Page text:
Michelangelo's and Leonardo's unfinished paintings hung in the same room together for almost a decade (1505-1512). The cartoon of Michelangelo's painting was cut in pieces by Bartolommeo Bandinelli out of jealousy in 1512. The centerpiece of the Battle of Anghiari was greatly admired and numerous copies were made for decades.

In the mid-16th century (1555-1572), the hall was enlarged and restructured by Vasari and his helpers, so that Grand Duke Cosimo I could hold his court in this chamber. During this transformation, famous (but unfinished) works were lost, including the "Battle of Cascina" by Michelangelo and the "Battle of Anghiari" by Leonardo da Vinci.

Possible recovery

Maurizio Seracini, an Italian expert in high-technology art analysis, believes that behind one of these murals by Vasari, the "Battle of Marciano in Val di Chiana" (1563), is hiding the original fresco of Leonardo da Vinci. On top of Vasari's fresco, 12 meters above the ground, a Florentine soldier waves a green flag with the words "Cerca trova" ("He who seeks, finds"). These enigmatic words seem to be a hint by Vasari, who always spoke highly of the fresco of Leonardo da Vinci.

Seracini believes it is unlikely that Vasari would have destroyed the work of his predecessor during his renovation of the Hall of Five Hundred. Using non-invasive techniques, such as high-frequency, surface-penetrating radar and thermographic camera, Seracini made a survey of the hall. Among other conclusions, he found out that Vasari had built another wall in front of the east wall where the original fresco of Leonardo da Vinci was reported to be located. He found a gap of 1 to 3 centimeters between the two walls, large enough for the older fresco to be preserved.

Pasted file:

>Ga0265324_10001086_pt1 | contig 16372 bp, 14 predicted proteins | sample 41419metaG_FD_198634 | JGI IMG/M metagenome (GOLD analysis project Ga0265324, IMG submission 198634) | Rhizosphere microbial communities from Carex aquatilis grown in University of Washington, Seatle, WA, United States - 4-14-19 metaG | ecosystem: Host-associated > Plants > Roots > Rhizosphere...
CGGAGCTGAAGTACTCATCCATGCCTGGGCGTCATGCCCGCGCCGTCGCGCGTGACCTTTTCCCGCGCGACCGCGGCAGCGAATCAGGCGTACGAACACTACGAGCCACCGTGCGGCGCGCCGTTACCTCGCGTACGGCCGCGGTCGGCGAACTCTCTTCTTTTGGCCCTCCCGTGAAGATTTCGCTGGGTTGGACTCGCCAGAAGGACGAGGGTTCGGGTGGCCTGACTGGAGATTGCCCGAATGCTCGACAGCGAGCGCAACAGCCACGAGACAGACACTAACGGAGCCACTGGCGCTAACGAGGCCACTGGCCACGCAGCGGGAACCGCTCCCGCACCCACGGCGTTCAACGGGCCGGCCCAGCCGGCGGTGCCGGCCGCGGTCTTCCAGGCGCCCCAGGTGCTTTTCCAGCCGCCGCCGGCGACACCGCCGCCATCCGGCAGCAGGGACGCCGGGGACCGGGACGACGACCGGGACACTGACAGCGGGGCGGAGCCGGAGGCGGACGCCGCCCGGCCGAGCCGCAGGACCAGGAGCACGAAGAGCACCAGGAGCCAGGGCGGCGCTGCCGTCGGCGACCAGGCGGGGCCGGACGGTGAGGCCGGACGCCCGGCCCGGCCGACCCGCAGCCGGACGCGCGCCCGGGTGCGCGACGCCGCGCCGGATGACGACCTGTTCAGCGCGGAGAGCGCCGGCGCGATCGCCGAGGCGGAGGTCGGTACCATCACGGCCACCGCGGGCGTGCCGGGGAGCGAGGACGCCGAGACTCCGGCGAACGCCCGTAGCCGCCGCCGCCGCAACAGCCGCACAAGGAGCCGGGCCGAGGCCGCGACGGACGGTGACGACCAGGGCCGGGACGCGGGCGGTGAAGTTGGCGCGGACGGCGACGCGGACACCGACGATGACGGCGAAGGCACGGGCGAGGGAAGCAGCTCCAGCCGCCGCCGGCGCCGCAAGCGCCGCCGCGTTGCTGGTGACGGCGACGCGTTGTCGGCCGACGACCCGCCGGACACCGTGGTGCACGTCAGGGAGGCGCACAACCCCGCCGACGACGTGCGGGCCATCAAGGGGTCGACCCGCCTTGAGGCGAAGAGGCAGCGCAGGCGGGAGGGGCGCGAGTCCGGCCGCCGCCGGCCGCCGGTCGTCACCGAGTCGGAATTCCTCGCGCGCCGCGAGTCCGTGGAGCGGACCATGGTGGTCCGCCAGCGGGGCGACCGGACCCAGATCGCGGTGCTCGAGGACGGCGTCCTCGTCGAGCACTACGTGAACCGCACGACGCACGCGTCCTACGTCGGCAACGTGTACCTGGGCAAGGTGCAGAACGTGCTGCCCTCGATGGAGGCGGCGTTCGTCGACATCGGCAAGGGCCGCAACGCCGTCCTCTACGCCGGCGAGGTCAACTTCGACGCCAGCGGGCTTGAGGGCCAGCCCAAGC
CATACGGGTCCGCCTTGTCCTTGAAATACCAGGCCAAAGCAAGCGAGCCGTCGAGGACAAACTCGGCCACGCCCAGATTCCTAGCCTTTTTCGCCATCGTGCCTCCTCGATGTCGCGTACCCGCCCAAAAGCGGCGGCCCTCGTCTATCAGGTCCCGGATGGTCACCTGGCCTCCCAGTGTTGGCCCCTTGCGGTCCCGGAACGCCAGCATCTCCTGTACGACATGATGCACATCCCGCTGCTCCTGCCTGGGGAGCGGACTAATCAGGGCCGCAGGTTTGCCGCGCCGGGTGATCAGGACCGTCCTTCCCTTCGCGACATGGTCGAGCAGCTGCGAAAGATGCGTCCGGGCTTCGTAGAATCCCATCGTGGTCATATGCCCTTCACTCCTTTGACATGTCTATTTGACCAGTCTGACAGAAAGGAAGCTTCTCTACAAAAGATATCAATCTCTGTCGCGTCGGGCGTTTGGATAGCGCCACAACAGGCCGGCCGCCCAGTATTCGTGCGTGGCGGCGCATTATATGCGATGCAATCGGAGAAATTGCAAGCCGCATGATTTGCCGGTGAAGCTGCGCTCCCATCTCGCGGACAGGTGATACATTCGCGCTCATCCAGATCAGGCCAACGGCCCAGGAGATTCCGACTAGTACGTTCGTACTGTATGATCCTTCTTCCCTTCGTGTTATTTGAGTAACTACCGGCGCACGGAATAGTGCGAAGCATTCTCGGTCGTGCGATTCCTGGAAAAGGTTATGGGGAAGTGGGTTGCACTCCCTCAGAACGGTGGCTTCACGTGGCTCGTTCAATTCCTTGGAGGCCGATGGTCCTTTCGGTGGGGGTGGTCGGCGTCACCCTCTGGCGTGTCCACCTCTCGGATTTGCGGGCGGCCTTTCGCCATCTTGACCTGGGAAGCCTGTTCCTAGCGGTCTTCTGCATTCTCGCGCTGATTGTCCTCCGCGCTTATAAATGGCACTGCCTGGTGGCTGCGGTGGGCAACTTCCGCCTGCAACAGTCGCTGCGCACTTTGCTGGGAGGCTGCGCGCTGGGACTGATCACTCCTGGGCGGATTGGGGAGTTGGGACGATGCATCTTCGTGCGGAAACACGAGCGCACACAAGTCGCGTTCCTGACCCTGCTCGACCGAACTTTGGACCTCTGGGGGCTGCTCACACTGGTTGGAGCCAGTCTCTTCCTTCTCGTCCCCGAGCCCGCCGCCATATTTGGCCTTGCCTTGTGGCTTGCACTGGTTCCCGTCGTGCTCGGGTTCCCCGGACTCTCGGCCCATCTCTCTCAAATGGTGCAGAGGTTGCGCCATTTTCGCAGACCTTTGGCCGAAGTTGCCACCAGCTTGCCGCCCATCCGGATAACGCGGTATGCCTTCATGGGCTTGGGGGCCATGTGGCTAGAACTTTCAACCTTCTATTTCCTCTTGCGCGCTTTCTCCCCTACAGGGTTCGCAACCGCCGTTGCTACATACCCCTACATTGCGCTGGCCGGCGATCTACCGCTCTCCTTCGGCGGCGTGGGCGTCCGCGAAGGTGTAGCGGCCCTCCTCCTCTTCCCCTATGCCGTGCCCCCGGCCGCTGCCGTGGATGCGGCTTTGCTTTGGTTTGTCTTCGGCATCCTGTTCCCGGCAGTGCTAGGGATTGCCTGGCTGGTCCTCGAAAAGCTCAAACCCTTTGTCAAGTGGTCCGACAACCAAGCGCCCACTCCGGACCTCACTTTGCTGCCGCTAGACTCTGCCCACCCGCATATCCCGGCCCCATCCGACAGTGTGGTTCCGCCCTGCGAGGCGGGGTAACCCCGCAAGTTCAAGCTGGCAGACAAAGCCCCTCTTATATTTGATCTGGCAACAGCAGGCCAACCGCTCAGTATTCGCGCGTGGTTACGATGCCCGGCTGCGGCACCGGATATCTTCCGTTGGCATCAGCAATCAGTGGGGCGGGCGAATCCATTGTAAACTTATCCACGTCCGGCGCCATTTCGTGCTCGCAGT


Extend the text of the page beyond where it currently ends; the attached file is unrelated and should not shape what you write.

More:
Early 2007, the city council of Florence and the Italian Minister of Culture have given greenlight for further investigation. However, they did not find anything else yet.

Notes

References

  • DaVinci decoded
  • Giorgio Vasari : Lives of the Painters, Sculptors and Architects, Volumes I and II. Everyman's Library, 1996. ISBN 0-679-45101-3
  • The Battle of Anghiari - description of its creation
  • M. Pieraccini, D. Mecatti, G. Luzi, M. Seracini, G. Pinelli and C. Atzeni, Non-contact intrawall penetrating radar for Heritage survey: the search of the “Battle of Anghiari” by Leonardo da Vinci, NDT&E international, Vol. 38, pp. 151–157 (2005)

See also

  • Battle of Anghiari (1440)
  • http://www.anghiari.it/english/s2/d1D.htm
  • http://www.anghiari.it/english/s2/d1Daquater.htm {Note has a reconstruction sketch as to how "The Battle of Anghiari" would have looked; also has a sketch of completed portion {which is reversed!}